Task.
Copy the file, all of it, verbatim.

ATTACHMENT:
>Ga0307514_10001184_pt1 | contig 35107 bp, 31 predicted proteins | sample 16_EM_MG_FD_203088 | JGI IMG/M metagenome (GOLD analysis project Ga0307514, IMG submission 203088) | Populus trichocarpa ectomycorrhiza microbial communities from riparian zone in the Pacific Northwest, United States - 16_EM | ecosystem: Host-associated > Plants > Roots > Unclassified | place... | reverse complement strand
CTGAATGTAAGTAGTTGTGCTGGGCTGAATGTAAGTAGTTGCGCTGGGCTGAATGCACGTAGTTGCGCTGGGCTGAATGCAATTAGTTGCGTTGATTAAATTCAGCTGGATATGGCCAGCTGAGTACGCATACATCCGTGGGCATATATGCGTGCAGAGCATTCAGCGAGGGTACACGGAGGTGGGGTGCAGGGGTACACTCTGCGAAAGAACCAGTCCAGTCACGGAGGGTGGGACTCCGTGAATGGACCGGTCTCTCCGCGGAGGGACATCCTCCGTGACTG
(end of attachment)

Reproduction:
>Ga0307514_10001184_pt1 | contig 35107 bp, 31 predicted proteins | sample 16_EM_MG_FD_203088 | JGI IMG/M metagenome (GOLD analysis project Ga0307514, IMG submission 203088) | Populus trichocarpa ectomycorrhiza microbial communities from riparian zone in the Pacific Northwest, United States - 16_EM | ecosystem: Host-associated > Plants > Roots > Unclassified | place... | reverse complement strand
CTGAATGTAAGTAGTTGTGCTGGGCTGAATGTAAGTAGTTGCGCTGGGCTGAATGCACGTAGTTGCGCTGGGCTGAATGCAATTAGTTGCGTTGATTAAATTCAGCTGGATATGGCCAGCTGAGTACGCATACATCCGTGGGCATATATGCGTGCAGAGCATTCAGCGAGGGTACACGGAGGTGGGGTGCAGGGGTACACTCTGCGAAAGAACCAGTCCAGTCACGGAGGGTGGGACTCCGTGAATGGACCGGTCTCTCCGCGGAGGGACATCCTCCGTGACTG